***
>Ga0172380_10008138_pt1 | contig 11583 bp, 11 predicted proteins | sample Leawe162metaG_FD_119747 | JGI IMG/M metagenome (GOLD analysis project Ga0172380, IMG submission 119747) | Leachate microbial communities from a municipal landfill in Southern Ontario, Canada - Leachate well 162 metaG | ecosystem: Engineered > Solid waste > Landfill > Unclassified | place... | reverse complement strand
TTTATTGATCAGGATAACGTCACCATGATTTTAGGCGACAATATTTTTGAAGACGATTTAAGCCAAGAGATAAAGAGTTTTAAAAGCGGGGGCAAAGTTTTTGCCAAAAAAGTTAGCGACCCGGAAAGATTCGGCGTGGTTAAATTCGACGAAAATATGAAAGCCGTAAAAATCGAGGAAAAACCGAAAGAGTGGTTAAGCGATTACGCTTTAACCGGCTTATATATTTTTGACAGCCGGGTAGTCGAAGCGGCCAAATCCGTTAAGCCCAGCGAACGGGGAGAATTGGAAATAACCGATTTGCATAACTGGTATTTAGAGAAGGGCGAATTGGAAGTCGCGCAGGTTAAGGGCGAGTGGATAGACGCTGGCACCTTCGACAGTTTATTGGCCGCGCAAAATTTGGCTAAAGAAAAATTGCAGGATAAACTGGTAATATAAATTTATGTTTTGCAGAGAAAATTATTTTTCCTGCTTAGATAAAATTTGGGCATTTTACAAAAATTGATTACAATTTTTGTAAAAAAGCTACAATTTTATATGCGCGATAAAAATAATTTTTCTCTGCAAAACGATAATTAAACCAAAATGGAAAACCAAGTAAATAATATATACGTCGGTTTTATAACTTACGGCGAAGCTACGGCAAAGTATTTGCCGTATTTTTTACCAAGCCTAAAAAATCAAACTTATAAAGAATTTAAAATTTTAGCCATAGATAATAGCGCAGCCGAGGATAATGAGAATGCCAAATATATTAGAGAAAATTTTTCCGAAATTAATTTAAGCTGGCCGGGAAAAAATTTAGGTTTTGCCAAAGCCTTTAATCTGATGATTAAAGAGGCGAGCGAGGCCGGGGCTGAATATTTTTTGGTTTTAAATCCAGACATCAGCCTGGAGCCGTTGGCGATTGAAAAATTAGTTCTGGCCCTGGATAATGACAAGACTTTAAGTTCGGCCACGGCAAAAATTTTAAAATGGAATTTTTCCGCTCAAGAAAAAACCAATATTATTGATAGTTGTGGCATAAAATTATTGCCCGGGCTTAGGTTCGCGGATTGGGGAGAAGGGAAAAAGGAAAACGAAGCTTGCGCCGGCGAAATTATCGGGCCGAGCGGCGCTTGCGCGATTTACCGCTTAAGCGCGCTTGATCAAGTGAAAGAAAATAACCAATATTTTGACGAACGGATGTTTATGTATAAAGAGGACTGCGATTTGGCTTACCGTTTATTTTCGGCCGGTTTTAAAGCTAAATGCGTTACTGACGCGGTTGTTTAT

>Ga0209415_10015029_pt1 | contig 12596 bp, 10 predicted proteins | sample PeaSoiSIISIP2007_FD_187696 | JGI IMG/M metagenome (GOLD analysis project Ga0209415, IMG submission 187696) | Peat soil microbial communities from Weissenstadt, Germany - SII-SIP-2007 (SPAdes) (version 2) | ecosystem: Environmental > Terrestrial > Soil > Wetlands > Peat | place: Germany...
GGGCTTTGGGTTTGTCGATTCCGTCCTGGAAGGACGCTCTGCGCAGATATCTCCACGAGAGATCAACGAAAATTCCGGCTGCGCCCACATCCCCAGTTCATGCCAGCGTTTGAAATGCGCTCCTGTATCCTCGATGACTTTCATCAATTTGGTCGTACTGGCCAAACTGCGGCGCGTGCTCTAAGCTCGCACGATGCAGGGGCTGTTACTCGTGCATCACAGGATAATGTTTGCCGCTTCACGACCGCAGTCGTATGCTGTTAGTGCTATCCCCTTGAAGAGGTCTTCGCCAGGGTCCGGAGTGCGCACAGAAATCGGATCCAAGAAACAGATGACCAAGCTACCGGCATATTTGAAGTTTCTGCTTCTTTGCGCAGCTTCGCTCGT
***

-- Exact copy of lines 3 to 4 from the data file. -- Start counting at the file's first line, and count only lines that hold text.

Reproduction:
>Ga0209415_10015029_pt1 | contig 12596 bp, 10 predicted proteins | sample PeaSoiSIISIP2007_FD_187696 | JGI IMG/M metagenome (GOLD analysis project Ga0209415, IMG submission 187696) | Peat soil microbial communities from Weissenstadt, Germany - SII-SIP-2007 (SPAdes) (version 2) | ecosystem: Environmental > Terrestrial > Soil > Wetlands > Peat | place: Germany...
GGGCTTTGGGTTTGTCGATTCCGTCCTGGAAGGACGCTCTGCGCAGATATCTCCACGAGAGATCAACGAAAATTCCGGCTGCGCCCACATCCCCAGTTCATGCCAGCGTTTGAAATGCGCTCCTGTATCCTCGATGACTTTCATCAATTTGGTCGTACTGGCCAAACTGCGGCGCGTGCTCTAAGCTCGCACGATGCAGGGGCTGTTACTCGTGCATCACAGGATAATGTTTGCCGCTTCACGACCGCAGTCGTATGCTGTTAGTGCTATCCCCTTGAAGAGGTCTTCGCCAGGGTCCGGAGTGCGCACAGAAATCGGATCCAAGAAACAGATGACCAAGCTACCGGCATATTTGAAGTTTCTGCTTCTTTGCGCAGCTTCGCTCGT